Charlotte will start verifying the COVID-19 vaccination status of city government workers next week, but it is a far less rigorous system than what Mecklenburg County announced Monday.
City employees must complete the vaccine verification form within 10 days of it becoming available, according to a human resources memo that was shared with the Observer Thursday afternoon.
The new process was spurred on by the highly contagious delta variant that’s led to soaring new cases and hospitalizations in and around Charlotte.
“The city believes that the best way to protect our employees and the community we serve is through vaccination,” the memo stated, “which is why the city is requiring employees to share information about their vaccination status.”
Charlotte has about about 8,000 employees, city spokesman Cory Burkarth said.
Vaccination status forms will remain confidential.
The aggregate information on employee vaccination rates will create “baseline data” for City Manager Marcus Jones as he considers additional vaccination policies, according to the memo.
Jones may also use the data to “implement further safety measures related to stopping or slowing the spread of COVID-19,” according to the memo.
Masks and COVID testing
The city of Charlotte did not specify what temporary or long-term regulations might be imposed to reduce coronavirus risks.
For example, the city stopped short of imposing a weekly coronavirus testing requirement if employees do not get inoculated by a certain date.
Unvaccinated Mecklenburg County government workers, by contrast, will need to produce a negative COVID test each week starting Sept. 7, County Manager Dena Diorio wrote in her “board bulletin” to the community on Monday. County health department employees must provide proof of vaccination on that date, Mecklenburg announced last week.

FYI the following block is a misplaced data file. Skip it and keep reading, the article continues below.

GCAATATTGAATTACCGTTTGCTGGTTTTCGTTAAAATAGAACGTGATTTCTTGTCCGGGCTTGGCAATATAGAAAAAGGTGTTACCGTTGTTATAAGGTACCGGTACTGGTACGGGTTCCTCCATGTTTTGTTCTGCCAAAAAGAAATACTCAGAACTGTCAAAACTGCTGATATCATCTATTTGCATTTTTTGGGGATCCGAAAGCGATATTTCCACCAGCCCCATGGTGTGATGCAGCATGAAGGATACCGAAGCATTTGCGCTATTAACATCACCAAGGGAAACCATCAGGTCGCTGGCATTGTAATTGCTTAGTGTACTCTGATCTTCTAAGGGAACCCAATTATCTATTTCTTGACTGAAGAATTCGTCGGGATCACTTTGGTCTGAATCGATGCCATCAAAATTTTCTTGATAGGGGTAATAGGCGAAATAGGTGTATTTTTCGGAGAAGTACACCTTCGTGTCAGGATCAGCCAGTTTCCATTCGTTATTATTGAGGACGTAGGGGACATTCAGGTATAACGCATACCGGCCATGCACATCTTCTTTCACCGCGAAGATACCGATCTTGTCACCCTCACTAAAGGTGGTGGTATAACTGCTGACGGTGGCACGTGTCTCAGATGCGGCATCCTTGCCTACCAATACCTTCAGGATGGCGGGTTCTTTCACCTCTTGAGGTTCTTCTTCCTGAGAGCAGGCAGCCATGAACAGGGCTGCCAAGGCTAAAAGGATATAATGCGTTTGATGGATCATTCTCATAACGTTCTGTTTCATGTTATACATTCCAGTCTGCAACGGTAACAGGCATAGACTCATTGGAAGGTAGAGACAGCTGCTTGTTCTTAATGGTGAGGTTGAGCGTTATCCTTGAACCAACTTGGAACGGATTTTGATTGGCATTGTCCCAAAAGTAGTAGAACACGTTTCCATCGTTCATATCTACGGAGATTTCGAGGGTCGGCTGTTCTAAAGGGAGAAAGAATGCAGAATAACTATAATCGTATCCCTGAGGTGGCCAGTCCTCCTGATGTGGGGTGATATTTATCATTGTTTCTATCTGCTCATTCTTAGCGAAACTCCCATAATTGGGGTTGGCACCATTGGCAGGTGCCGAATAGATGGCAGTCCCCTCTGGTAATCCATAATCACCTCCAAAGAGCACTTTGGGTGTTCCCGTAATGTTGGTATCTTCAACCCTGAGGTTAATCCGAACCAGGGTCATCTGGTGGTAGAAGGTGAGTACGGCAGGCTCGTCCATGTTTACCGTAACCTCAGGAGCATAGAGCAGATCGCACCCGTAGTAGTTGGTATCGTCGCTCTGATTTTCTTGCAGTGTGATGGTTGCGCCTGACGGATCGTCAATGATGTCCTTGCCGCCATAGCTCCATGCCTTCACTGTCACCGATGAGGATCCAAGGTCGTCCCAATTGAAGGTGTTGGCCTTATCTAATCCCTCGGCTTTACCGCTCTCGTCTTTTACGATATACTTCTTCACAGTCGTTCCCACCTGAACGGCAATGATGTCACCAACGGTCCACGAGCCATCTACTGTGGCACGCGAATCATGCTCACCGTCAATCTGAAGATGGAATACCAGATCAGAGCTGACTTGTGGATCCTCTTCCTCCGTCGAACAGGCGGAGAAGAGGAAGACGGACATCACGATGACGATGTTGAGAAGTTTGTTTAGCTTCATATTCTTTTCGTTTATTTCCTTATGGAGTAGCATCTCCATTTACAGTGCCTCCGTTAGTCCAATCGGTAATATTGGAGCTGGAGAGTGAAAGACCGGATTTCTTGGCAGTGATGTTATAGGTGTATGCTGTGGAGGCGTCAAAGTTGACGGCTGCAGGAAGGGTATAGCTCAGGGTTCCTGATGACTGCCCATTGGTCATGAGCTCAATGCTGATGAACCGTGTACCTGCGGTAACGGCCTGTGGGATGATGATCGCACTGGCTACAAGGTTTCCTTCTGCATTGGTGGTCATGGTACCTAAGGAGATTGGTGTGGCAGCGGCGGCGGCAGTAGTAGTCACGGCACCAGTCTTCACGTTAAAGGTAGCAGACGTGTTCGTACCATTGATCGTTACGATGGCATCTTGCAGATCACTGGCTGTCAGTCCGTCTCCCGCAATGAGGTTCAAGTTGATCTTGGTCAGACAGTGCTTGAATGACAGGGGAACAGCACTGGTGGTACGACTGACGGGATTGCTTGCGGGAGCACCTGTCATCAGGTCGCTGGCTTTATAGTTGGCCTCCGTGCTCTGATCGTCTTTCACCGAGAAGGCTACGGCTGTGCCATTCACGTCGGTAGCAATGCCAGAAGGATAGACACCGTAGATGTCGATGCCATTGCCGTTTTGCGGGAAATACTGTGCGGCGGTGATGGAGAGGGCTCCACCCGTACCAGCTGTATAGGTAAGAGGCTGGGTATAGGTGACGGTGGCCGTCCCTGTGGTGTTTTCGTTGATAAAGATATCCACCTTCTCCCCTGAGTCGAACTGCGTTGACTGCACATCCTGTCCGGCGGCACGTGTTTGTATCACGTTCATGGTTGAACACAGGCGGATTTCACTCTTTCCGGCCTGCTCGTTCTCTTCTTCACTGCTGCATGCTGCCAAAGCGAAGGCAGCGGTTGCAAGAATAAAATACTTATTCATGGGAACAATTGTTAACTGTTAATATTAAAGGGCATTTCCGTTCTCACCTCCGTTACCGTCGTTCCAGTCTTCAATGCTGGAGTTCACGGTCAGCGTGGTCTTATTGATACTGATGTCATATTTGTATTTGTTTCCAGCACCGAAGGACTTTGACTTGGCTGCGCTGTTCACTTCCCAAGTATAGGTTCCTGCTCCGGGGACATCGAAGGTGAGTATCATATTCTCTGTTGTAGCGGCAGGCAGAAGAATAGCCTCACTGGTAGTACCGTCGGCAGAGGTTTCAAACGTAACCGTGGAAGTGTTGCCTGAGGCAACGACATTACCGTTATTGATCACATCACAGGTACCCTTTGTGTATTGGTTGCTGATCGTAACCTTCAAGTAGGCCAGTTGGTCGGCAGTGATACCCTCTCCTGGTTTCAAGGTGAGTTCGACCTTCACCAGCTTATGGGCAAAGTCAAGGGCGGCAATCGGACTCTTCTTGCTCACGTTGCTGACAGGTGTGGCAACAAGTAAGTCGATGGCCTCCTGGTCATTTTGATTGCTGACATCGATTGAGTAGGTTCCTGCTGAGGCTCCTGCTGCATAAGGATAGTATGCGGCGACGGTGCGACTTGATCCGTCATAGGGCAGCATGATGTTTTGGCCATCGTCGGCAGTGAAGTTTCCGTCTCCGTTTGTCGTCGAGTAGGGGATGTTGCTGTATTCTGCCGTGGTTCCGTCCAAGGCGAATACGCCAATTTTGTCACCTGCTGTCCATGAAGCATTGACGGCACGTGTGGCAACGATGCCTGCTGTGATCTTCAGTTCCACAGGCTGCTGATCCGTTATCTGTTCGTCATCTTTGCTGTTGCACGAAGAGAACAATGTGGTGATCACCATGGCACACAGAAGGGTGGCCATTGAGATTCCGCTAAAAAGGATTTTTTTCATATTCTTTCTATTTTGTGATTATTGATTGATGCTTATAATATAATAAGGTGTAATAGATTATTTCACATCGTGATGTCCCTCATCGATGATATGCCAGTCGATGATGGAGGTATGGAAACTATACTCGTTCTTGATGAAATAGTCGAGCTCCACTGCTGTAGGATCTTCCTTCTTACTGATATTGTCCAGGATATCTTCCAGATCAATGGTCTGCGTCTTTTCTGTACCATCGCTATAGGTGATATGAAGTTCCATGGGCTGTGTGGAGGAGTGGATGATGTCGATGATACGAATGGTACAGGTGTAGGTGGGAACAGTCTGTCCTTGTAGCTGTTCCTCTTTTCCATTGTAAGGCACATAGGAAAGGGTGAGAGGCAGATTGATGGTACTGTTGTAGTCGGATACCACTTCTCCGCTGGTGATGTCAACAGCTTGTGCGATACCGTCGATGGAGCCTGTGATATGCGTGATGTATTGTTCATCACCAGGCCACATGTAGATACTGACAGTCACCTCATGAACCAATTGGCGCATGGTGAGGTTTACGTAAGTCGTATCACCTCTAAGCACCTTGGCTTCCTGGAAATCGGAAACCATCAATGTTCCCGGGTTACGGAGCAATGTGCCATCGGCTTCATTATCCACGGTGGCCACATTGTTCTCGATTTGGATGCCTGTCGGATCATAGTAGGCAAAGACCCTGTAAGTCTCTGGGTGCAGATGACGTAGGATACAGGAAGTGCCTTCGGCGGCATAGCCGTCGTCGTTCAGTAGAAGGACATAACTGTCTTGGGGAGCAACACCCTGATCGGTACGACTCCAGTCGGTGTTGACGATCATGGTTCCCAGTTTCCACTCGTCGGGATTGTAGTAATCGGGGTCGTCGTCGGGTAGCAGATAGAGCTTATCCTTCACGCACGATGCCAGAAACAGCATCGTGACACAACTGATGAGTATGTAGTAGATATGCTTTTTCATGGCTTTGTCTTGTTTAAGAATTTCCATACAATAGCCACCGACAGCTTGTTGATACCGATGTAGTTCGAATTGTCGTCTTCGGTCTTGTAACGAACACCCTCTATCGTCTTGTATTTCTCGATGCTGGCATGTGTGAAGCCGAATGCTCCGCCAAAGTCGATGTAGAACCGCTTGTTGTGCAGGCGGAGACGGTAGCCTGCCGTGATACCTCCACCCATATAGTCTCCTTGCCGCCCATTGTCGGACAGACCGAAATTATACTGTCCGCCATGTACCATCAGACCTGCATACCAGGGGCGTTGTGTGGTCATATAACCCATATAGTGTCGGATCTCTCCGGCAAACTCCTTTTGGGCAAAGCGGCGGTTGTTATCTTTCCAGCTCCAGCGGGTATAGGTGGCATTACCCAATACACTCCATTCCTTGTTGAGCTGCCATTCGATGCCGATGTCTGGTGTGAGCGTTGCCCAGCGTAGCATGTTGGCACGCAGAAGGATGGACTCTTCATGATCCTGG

The city and county also differ on masking rules.
At a City Council meeting this week, masks were recommended but Charlotte was not requiring or enforcing them, Burkarth had told the Observer.
Diorio said face coverings are now required indoors at all county buildings, regardless of vaccination status. Unvaccinated county employees must also wear face coverings outdoors if they cannot practice social distancing.
Once Mecklenburg verifies employees’ vaccination status, Diorio said, fully immunized people will no longer need to wear masks.
Mecklenburg’s new policies align with recent guidance from the Centers for Disease Control and Prevention. The CDC said people — regardless of their vaccination status — to resume wearing masks inside public places in areas experiencing substantial or high coronavirus transmission.
That applies to the Charlotte region and most of North Carolina.
On average, Mecklenburg is adding 390 new cases each day, compared to 33 at this point last month.
From July 7-30, the caseload rose by more than 200%, fueled by the highly transmissible delta variant, Mecklenburg Public Health Director Gibbie Harris told county commissioners Wednesday. One in five cases were in children under age 18, Harris said.
Half of Mecklenburg residents are now fully vaccinated, the North Carolina Department of Health and Human Services reported Thursday.